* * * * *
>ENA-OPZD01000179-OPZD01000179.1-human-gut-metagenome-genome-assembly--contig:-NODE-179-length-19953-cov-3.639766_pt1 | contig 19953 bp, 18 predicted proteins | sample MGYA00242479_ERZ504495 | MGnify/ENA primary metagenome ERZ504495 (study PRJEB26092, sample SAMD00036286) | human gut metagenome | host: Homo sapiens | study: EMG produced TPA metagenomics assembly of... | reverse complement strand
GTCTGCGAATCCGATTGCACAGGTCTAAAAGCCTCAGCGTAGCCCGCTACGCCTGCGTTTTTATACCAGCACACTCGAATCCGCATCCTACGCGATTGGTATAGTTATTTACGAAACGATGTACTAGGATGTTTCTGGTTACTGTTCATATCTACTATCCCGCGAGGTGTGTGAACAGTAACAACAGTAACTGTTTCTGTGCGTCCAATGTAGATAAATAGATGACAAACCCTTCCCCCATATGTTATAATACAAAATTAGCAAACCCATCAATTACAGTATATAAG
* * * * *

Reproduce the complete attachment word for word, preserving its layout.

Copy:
>ENA-OPZD01000179-OPZD01000179.1-human-gut-metagenome-genome-assembly--contig:-NODE-179-length-19953-cov-3.639766_pt1 | contig 19953 bp, 18 predicted proteins | sample MGYA00242479_ERZ504495 | MGnify/ENA primary metagenome ERZ504495 (study PRJEB26092, sample SAMD00036286) | human gut metagenome | host: Homo sapiens | study: EMG produced TPA metagenomics assembly of... | reverse complement strand
GTCTGCGAATCCGATTGCACAGGTCTAAAAGCCTCAGCGTAGCCCGCTACGCCTGCGTTTTTATACCAGCACACTCGAATCCGCATCCTACGCGATTGGTATAGTTATTTACGAAACGATGTACTAGGATGTTTCTGGTTACTGTTCATATCTACTATCCCGCGAGGTGTGTGAACAGTAACAACAGTAACTGTTTCTGTGCGTCCAATGTAGATAAATAGATGACAAACCCTTCCCCCATATGTTATAATACAAAATTAGCAAACCCATCAATTACAGTATATAAG